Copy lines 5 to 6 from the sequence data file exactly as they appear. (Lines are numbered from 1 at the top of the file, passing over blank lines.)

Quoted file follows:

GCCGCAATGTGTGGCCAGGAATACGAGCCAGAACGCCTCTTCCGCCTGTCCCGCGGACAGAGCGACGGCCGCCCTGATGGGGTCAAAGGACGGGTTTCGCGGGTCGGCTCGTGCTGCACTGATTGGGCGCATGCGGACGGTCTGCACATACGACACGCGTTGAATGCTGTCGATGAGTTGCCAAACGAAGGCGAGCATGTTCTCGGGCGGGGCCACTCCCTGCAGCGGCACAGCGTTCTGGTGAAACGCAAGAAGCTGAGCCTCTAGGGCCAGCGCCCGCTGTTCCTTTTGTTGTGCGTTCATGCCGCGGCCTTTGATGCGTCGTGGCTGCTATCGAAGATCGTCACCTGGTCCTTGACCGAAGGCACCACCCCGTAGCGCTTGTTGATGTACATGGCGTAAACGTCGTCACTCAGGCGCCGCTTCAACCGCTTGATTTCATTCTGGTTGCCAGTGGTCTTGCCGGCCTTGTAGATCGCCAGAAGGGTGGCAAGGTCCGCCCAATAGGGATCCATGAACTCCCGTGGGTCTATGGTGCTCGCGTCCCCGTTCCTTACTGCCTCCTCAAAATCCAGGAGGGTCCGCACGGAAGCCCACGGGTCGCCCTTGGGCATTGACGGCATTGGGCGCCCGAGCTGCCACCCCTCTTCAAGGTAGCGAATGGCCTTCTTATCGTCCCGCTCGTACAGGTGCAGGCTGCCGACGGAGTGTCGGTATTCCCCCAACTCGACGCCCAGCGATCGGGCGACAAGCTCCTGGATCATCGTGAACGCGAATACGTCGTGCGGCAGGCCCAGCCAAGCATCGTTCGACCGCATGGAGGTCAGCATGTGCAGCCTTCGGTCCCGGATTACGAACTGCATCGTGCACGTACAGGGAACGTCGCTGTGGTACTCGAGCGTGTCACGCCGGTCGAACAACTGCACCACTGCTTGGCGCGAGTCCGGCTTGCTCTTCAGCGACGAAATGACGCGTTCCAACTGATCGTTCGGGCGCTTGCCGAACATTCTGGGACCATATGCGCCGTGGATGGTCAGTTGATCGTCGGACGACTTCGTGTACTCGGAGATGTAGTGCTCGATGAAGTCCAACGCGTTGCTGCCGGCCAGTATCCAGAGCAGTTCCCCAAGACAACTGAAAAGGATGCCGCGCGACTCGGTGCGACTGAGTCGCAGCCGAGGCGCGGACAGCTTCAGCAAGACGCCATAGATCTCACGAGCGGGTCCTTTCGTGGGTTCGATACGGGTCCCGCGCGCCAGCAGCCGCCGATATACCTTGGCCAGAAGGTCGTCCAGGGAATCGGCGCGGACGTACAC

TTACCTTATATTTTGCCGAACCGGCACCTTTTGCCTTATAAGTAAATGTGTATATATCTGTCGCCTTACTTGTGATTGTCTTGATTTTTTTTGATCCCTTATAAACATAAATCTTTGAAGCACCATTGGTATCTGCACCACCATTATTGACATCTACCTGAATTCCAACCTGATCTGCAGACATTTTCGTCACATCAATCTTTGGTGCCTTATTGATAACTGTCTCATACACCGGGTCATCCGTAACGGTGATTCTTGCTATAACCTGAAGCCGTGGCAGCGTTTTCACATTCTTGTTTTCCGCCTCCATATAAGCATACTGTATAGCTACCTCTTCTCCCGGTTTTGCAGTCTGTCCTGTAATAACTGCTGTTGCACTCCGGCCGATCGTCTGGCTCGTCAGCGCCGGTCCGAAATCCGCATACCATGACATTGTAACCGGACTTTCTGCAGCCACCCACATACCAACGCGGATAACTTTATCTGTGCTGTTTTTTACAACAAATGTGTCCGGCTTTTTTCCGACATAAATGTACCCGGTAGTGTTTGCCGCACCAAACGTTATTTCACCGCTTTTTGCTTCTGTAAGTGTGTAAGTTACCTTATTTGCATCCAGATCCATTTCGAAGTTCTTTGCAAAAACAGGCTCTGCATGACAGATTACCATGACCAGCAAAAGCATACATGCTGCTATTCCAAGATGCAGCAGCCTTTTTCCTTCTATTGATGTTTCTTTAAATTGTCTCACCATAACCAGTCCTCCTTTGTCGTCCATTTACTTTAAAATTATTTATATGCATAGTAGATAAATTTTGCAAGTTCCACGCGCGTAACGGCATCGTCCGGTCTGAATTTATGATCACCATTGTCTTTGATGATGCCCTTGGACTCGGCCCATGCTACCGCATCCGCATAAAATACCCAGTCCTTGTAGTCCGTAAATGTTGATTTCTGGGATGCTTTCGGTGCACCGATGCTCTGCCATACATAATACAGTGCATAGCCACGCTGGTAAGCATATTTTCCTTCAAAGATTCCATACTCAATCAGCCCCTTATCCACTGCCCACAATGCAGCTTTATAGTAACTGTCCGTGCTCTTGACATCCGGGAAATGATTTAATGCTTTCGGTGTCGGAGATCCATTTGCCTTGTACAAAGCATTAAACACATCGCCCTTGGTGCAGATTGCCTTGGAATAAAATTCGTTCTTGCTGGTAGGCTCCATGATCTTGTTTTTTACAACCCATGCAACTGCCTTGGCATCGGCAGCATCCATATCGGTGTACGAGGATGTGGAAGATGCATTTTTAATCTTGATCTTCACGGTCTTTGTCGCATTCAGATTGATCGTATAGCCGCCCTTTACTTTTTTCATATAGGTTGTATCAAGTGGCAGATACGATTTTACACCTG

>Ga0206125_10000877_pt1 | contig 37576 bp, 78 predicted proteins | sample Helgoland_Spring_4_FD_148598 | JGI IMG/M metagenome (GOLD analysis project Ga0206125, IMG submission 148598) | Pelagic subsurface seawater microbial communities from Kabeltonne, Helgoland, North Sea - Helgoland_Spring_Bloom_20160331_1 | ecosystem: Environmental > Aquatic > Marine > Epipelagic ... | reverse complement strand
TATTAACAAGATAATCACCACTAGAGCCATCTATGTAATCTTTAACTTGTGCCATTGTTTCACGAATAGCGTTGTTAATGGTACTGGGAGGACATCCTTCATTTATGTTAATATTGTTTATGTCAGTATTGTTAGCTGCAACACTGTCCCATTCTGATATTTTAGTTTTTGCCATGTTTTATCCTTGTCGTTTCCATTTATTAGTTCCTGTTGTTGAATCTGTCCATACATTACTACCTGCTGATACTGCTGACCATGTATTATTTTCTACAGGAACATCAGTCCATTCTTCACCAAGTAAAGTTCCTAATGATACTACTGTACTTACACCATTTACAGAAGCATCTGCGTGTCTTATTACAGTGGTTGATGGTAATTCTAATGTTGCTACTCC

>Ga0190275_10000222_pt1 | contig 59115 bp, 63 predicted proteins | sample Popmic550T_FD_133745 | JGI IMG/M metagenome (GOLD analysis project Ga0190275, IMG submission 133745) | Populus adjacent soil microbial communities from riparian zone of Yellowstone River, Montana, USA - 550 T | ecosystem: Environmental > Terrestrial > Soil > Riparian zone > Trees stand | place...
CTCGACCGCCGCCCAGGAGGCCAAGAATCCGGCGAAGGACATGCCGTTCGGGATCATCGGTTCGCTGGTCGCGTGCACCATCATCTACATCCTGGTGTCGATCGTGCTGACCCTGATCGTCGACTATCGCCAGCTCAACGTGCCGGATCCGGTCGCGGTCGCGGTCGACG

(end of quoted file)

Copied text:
>Ga0190275_10000222_pt1 | contig 59115 bp, 63 predicted proteins | sample Popmic550T_FD_133745 | JGI IMG/M metagenome (GOLD analysis project Ga0190275, IMG submission 133745) | Populus adjacent soil microbial communities from riparian zone of Yellowstone River, Montana, USA - 550 T | ecosystem: Environmental > Terrestrial > Soil > Riparian zone > Trees stand | place...
CTCGACCGCCGCCCAGGAGGCCAAGAATCCGGCGAAGGACATGCCGTTCGGGATCATCGGTTCGCTGGTCGCGTGCACCATCATCTACATCCTGGTGTCGATCGTGCTGACCCTGATCGTCGACTATCGCCAGCTCAACGTGCCGGATCCGGTCGCGGTCGCGGTCGACG